Faculty of Agricultural Sciences
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Browsing Faculty of Agricultural Sciences by Subject "African eggplant"
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- ItemHeritability of drought resistance in Solanum aethiopicum Shum group and combining ability of genotypes for drought tolerance and recovery(Elsevier publications, 2018-06) Sseremba, Godfrey; Tongoonaa, Pangirayi; Eleblua, John; Danquaha, Eric Yirenkyi; Kizito, Elizabeth BDrought tolerance is a complex trait whose inheritance had not been investigated in Solanum aethiopicum L. Shum group. This is partly because of perceived cross incompatibilities in the crop. This study relied on 24 successful crosses from an incomplete 9×4 North Carolina II mating design, evaluated under five watering conditions based on plant growth stage and watering level in order to determine the heritability of drought resistance and combining ability. Subsequent data analyses were based on restricted maximum likelihood. Overall, specific combining ability (SCA) effects were significant across and within watering environments for all study traits. The most highly heritable traits (in the narrow-sense) were identified as leaves per plant, chlorophyll content (CHL), leaf fresh yield and leaf dry yield while leaf area (LA), leaf relative water content (LRWC) and leaf mass area (LMA) were least heritable. However, the broad sense heritability (H2) was over 0.80 for seven of the traits, indicating that dominance gene action surpass additive gene effects for drought resistance in S. aethiopicum Shum. Further analysis showed that LA is suited for selection of best combiners under well-watered and drought-stress (DS) treatments. The LRWC served best in separating the SCA effects of crosses under DS. The CHL produced clear separations of SCA effects under both DS and drought recovery while LMA served best under the latter.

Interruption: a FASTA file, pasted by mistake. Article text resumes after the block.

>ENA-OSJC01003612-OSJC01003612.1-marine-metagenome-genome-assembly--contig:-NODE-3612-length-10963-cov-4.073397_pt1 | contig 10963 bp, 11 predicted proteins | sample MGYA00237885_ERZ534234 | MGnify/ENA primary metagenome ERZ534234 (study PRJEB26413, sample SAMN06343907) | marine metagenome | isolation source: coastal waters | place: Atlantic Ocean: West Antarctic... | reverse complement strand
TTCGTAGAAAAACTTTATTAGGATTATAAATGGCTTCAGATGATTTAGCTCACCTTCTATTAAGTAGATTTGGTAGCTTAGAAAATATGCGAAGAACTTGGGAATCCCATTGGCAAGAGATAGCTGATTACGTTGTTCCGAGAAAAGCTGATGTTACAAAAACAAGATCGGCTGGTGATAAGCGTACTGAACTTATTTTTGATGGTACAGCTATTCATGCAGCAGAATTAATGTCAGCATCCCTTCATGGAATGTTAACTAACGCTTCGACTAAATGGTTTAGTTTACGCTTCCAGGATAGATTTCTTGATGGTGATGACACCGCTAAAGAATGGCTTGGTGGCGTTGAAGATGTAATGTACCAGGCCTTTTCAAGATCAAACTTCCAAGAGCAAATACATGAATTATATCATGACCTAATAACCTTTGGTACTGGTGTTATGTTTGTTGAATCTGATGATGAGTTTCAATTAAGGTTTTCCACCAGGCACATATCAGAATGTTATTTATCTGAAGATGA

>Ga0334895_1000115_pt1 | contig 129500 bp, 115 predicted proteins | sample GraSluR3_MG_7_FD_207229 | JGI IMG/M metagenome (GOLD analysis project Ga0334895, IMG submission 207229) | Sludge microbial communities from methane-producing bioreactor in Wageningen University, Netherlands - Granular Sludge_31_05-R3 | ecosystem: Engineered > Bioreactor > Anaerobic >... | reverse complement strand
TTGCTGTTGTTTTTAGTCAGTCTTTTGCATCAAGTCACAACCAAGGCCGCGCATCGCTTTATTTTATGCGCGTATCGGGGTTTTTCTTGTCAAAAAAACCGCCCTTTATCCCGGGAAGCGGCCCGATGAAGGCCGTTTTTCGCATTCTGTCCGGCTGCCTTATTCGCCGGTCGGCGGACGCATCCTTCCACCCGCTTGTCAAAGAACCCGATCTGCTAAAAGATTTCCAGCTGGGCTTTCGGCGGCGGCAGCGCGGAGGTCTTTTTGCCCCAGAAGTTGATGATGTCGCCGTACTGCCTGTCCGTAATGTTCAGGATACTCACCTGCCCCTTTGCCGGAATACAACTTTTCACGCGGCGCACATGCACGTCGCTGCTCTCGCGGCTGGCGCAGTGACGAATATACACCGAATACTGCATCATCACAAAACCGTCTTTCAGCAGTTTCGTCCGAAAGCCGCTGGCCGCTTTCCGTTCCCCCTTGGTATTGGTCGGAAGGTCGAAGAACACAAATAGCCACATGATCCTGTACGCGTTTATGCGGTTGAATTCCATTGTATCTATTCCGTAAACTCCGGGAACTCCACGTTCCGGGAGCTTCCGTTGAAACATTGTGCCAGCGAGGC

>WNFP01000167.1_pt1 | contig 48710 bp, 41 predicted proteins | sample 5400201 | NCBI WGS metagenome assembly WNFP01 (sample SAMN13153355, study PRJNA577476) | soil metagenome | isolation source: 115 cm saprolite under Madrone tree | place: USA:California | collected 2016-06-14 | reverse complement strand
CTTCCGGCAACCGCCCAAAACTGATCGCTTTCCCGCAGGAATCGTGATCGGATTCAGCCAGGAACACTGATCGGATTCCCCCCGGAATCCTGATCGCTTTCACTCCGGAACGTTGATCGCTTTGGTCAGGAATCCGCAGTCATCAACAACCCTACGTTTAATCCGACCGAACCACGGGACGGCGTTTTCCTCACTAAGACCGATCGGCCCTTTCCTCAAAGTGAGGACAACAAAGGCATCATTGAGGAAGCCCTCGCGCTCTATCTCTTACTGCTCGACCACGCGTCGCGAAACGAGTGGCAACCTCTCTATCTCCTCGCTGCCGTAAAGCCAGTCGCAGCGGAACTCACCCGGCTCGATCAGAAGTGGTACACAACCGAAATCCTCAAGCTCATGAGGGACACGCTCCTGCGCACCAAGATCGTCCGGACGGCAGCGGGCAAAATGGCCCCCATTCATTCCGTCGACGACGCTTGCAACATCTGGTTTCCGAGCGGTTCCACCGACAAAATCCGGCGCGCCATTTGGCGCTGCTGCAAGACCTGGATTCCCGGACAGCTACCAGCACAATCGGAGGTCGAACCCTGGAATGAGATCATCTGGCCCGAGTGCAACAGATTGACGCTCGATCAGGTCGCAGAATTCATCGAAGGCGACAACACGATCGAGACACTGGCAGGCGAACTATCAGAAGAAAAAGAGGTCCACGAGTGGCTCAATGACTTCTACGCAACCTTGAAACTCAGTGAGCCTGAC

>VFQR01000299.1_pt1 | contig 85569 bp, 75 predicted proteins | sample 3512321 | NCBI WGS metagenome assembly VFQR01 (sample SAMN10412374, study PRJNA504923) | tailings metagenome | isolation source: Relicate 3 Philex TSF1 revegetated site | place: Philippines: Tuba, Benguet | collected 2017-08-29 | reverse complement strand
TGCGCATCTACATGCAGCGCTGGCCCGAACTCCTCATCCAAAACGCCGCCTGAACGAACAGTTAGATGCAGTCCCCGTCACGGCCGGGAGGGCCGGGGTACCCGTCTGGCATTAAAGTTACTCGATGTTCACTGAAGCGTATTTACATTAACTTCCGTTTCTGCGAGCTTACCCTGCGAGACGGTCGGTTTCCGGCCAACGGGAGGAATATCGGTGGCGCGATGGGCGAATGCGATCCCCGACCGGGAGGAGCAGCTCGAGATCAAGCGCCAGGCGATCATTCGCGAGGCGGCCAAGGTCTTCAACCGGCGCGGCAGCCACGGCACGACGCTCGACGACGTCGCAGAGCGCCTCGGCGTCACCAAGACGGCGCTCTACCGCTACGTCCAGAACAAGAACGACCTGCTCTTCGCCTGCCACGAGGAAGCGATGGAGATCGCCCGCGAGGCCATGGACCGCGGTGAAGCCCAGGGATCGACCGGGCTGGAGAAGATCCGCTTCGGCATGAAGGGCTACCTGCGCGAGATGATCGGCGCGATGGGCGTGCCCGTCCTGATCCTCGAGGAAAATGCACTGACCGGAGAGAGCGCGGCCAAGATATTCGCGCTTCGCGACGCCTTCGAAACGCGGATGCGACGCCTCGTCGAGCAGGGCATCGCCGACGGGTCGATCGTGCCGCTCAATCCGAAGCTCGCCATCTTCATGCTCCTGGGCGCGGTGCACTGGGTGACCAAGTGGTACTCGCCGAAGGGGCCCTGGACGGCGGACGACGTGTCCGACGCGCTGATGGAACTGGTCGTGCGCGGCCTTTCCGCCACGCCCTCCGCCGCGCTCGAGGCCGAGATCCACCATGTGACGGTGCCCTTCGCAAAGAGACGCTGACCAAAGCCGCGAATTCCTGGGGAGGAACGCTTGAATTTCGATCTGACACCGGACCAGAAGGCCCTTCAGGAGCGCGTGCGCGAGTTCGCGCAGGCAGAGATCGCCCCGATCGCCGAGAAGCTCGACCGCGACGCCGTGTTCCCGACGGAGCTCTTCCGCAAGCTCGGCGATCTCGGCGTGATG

- ItemPerformance of Solanum aethiopicum Shum group accessions under repetitive drought stress.(2018-01) Nakanwagi, Mildred Julian; Sseremba, Godfrey; Masanza, Michael; Kizito, Elizabeth B.Drought is a serious climatic hazard to crop production, more especially when it occurs repeatedly. This created a need to identify repetitive drought tolerant varieties that recover following exposure to drought. Twenty accessions of Solanum aethiopicum Shum group were evaluated for their response to repeated drought exposure in a screen house at Uganda Christian University stressed and well-watered conditions in a split-plot arrangement. Data was collected on growth and yield parameters namely leaf area, plant canopy width, plant height, plant branching, fresh leaf weight, fresh shoot biomass, and harvest index. Exposure of plants to repetitive drought stress led to significant decrease in all evaluated growth parameters at p<0.001 except for plant branching. Similarly, yield parameters exhibited a highly significant difference among accessions and between water levels at p<0.001. Principal component analysis of growth rate traits showed that leaf area contributed to the highest variation for recovery from repetitive drought stress among accessions. The accessions that recovered best from drought stress include SAS108/2015, SAS163/P/2015, SAS183/G/2015, and SAS168/G/2015. For yield parameters, the accessions SAS137/2015, SAS148/2015, SAS108/P/2015, and SAS160/2015 had the highest dry shoot biomass. These findings indicate prospect for improvement of tolerance to repetitive drought stress in S. aethiopicum Shum group.